|Dr. Cornelius Van Til and Robert K. Rudolf|
While it is certainly true that Dr. Gordon H. Clark was not infallible, it is nevertheless true that Dr. Clark never wavered on his objections to neo-orthodox theology and his objections to Dr. Cornelius Van Til's compromise position, which attempted to mediate between the old line Princeton Theology, and the neo-orthodox position, which advocated irrationalism and contradiction as the modus operandi for solving the modernist controversy. This is how Mike Horton could embrace a known advocate for Open Theism, namely the heresiarch Roger Olson, as a "brother" in Christ. (See: For/Against Calvinism). Basically, irrationalism and paradox can be used as an excuse to justify many departures from the five solas of the Reformation and the confessional nature of traditional and classical Protestant and Calvinist theology.
Dr. Clark was a known supporter of Dr. J. Gresham Machen and helped Dr. Machen form the Orthodox Presbyterian Church. Unfortunately, after Dr. Machen's death the neo-liberals, who sneaked into the new seminary at Philadelphia, sought to prevent Dr. Clark's ordination with the OPC as a teaching elder. That attempt failed and Clark was exonerated and ordained. (See: Clark/Van Til Controversy). Regrettably, this was a temporary victory as Clark was forced to leave when most of his supporters were under theological and doctrinal attack by the irrationalists under the leadership of Dr. Van Til. That departure can be directly linked to the rise of neo-liberalism at Westminster Seminary, PA, the Norman Shepherd fiasco, and the more recent victory of the Federal Vision heresy within the Presbyterian Church in America. (See: PCA Endorses Federal Vision).
The legacy of Dr. Gordon H. Clark continues today through the Trinity Foundation and those who support presuppositionalist apologetics and biblical inerrancy. The controversy revolves around the issue of the univocal nature of Scripture as propositional revelation. Van Til contended that any idea of Scripture as univocal revelation and propositional revelation is to violate the creature/Creator distinction. Van Til's response to Clark was to adopt Thomas Aquinas' theology of Scripture as analogy rather than propositional. The neo-orthodox theologians adopted Aquinas' theology as a way of advocating their theology of mystery, paradox, and irrationalism. The neo-Calvinists, who evolved out of the 19th century adoption of Abraham Kuyper's semi-arminian doctrines of common grace and the free offer of the gospel, decided to accommodate neo-orthodoxy into the clothing of Evangelicalism and its anti-intellectual mindset. It can legitmately be argued that the beginning of the liberal bent at Princeton Seminary in the 19th century can be directly traced to the adoption of Kuyper's compromises with Arminianism and to the Stone Lectures:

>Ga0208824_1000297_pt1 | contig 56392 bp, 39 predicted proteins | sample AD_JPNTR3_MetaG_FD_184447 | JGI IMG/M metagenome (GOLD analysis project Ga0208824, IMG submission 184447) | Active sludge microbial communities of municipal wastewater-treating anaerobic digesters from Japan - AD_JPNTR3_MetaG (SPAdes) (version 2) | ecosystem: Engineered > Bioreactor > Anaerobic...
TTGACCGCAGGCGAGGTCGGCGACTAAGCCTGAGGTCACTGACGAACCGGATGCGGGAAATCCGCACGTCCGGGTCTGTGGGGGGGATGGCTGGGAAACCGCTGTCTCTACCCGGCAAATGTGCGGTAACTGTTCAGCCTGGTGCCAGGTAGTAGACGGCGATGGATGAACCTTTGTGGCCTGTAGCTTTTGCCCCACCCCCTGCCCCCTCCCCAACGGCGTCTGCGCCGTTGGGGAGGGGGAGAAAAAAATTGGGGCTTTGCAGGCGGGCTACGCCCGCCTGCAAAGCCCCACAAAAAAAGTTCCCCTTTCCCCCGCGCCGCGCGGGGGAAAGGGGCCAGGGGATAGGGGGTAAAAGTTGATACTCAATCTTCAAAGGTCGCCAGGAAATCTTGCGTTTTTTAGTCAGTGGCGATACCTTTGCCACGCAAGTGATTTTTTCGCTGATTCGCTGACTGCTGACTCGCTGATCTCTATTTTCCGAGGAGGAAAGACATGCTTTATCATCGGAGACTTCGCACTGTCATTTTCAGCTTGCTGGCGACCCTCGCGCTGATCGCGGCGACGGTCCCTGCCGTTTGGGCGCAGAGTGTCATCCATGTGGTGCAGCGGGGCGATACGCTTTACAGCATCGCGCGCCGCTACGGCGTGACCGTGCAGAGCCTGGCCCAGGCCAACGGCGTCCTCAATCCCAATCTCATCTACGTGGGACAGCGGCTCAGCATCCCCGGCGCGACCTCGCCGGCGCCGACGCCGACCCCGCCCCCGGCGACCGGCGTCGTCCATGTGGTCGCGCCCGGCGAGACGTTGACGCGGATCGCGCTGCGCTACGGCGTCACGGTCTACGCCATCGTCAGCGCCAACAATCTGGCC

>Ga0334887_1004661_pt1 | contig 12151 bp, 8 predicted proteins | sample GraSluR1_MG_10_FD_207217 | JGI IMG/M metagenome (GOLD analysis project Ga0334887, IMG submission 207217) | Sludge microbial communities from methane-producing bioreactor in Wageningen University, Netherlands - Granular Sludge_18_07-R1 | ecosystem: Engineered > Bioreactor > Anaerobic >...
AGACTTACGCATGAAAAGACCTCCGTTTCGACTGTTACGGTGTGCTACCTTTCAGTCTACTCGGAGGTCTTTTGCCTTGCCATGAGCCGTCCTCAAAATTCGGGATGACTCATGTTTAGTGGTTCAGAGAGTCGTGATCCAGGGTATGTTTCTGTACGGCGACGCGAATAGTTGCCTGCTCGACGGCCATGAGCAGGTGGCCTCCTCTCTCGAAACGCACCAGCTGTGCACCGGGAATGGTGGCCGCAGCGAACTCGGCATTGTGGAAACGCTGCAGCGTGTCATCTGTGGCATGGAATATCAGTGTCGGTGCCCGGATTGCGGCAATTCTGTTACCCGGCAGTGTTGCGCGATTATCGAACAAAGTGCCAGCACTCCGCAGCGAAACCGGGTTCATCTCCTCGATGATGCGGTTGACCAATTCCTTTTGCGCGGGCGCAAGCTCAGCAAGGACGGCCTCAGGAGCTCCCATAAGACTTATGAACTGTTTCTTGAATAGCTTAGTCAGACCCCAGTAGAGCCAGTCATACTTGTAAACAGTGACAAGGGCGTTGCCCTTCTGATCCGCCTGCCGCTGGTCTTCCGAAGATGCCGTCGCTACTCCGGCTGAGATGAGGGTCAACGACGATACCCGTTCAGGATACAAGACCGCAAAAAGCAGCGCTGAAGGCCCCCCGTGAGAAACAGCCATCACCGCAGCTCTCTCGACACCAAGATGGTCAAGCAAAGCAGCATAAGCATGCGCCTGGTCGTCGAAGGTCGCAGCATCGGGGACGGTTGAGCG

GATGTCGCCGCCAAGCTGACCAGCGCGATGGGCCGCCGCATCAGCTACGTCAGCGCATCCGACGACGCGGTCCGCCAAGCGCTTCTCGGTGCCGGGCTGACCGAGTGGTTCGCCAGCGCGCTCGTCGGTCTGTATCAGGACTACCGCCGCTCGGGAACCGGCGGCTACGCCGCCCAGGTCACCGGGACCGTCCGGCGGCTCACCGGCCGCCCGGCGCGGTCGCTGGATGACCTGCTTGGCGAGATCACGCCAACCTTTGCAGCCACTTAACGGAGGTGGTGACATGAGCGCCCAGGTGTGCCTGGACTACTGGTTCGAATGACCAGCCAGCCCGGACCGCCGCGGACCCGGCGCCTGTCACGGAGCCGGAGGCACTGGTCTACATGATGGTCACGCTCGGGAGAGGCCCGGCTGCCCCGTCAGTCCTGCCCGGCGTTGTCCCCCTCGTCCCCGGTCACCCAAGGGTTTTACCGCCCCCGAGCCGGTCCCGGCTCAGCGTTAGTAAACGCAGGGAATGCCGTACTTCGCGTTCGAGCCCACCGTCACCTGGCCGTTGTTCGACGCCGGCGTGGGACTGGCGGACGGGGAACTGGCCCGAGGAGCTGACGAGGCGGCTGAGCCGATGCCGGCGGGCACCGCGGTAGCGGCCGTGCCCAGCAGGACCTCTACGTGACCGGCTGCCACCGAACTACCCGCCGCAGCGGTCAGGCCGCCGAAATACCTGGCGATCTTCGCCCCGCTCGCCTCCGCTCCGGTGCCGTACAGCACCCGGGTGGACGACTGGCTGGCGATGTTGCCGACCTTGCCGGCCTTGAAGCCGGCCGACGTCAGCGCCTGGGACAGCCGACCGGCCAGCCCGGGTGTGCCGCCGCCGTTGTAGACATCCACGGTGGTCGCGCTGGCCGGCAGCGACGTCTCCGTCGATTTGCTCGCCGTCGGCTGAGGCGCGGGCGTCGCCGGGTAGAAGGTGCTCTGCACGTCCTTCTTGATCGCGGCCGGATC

In the same year, at the invitation of B.B. Warfield, Kuyper delivered the Stone Lectures at Princeton Seminary, which was his first widespread exposure to a North American audience. These lectures were given 10–11 October 14 and 19–21 in 1898. He also received an honorary doctorate in law there. During his time in the United States, he also traveled to address several Dutch reformed congregations in Michigan and Iowa and presbyterian gatherings in Ohio and New Jersey. (Kuyper: Member of Parliment).
In closing, I cannot say where Robert K. Rudolf's theology ended. I do know that for a brief time that Dr. Gordon H. Clark taught at the Reformed Theological Seminary. How much his influence was able to counter the irrationalism of Cornelius Van Til I do not know. But judging from the current state of the Reformed Episcopal Church the answer has to be not much.
The whole counsel of God, concerning all things necessary for His own glory, man's salvation, faith and life, is either expressly set down in Scripture, or by good and necessary consequence may be deduced from Scripture: unto which nothing at any time is to be added, whether by new revelations of the Spirit, or traditions of men. Nevertheless, we acknowledge the inward illumination of the Spirit of God to be necessary for the saving understanding of such things as are revealed in the word; and that there are some circumstances concerning the worship of God, and government of the Church, common to human actions and societies, which are to be ordered by the light of nature, and Christian prudence, according to the general rules of the word, which are always to be observed. (WCF 1:6 WCS)